Denmark heads to the polls

The Danes will elect a new parliament today: according to the polls neither the red bloc of the governing Social Democrats nor the divided blue bloc of the liberal-conservative opposition will be able to secure a majority. Two new parties can expect strong gains: the right-wing populist Denmark Democrats and the Moderates under former prime minister Lars Løkke Rasmussen. Will the country be left with a minority government?

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Politiken (DK) /

This election really is about policies

Former prime minister Lars Løkke Rasmussen could tip the scales with his new Moderaterne party, writes Politiken:

“Which side would the moderates lean towards if they ended up as kingmakers? Løkke's answer so far has been a broad government, but what if - as is to be expected - that fails to materialise? In which direction do the moderates cast their lot? Based on the party's political programme, everything points in the direction of the blue bloc [the conservatives]. A bloc that will make Denmark more unequal and less green. It is important that you realise this before you tick your boxes. Because as Lars Løkke himself says, this election really is about policies.”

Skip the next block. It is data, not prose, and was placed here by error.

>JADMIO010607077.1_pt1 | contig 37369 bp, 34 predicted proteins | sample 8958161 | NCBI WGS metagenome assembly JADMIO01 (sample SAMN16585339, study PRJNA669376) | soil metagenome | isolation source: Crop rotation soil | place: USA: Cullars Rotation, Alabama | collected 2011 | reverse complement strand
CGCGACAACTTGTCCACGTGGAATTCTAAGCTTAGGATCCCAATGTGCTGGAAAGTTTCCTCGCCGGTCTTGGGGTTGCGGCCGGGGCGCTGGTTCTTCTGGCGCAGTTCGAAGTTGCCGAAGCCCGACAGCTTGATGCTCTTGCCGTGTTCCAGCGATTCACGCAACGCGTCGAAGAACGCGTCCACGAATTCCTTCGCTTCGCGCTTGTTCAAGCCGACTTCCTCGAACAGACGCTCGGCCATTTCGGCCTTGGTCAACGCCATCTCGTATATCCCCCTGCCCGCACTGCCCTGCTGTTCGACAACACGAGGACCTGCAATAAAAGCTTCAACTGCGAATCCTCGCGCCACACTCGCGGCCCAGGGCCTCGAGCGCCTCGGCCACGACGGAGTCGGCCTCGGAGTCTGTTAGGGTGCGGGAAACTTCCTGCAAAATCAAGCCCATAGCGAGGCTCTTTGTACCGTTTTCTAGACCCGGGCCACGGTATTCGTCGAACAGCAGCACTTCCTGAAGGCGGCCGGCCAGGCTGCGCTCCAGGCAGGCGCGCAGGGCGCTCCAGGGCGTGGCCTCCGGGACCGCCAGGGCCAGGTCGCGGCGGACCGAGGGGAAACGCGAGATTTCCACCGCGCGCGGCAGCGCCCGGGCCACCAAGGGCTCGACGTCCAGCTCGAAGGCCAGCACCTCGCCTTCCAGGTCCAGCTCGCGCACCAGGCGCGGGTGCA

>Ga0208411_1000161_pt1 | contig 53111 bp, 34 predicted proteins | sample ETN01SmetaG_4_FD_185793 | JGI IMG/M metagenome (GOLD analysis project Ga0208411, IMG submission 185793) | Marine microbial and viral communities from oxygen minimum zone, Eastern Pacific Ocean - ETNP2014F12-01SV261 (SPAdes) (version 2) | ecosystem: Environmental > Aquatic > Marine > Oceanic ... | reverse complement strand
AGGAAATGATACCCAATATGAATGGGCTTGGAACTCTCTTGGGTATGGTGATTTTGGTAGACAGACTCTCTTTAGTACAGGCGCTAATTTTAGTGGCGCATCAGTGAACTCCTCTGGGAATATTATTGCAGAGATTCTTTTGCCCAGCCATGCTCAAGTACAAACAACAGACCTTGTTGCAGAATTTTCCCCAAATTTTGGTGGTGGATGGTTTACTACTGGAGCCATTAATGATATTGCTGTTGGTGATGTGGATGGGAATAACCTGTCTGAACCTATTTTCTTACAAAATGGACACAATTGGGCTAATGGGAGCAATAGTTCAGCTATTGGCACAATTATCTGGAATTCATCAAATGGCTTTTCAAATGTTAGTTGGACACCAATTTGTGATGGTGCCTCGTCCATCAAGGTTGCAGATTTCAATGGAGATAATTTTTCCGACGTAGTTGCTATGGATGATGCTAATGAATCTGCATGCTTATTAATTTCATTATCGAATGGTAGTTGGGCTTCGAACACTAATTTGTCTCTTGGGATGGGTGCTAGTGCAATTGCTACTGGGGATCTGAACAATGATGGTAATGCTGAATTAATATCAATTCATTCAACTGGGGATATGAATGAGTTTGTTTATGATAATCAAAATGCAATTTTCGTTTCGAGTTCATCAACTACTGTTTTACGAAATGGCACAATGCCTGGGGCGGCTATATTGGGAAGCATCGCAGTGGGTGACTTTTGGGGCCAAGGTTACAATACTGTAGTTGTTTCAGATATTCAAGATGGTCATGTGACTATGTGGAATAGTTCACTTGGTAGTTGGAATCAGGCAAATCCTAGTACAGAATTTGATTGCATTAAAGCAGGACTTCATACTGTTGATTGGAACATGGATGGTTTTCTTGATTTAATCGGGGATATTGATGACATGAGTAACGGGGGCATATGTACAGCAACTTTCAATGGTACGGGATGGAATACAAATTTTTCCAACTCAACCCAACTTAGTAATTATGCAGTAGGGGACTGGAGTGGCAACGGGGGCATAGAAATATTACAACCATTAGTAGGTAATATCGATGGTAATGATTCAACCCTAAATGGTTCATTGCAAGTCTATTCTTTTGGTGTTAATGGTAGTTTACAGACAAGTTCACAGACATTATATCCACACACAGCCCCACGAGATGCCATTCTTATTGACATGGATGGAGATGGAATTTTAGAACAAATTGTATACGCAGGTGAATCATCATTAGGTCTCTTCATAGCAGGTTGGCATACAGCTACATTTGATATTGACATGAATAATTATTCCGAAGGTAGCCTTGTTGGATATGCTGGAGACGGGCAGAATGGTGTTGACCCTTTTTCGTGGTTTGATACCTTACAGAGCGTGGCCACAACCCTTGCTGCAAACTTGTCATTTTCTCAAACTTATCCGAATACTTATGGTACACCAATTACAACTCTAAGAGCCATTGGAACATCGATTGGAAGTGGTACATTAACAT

Berlingske (DK) /

A broad coalition would be a bad outcome

What is needed is politically justified action and not the mere preservation of power, Berlingske insists:

“Power must never become an exercise in eliminating policies. Power can and must be a framework for the struggle for political goals. ... Mette Frederiksen's fatal mistake, which was most clearly expressed in the mink scandal, must not, however, have the consequence of taking the political out of politics. That only risks strengthening the extremes and making voters even more disillusioned and distrustful of power and authority. And that's the last thing we need now. Better either a blue or a red government bloc that has to strive for cooperation than a powerless mixture with which no one can identify.”

The Irish Times (IE) /

Shocking immigration policy won't change

The elections are likely to have little impact on the country's asylum practices, says The Irish Times:

“If Denmark shifts over to the more traditional European coalition model it still remains an outlier in immigration and asylum policy. Frederiksen has caused surprise and shock in Europe with immigration and asylum policies that, a decade ago, her Social Democratic government would have attacked as far-right populism. Repatriating Syrians to Damascus and offshoring asylum processing to Rwanda are not controversial plots in [the Danish TV series] Borgen, but Danish government policy. They are likely to remain so with any new government, given the policies have majority public support.”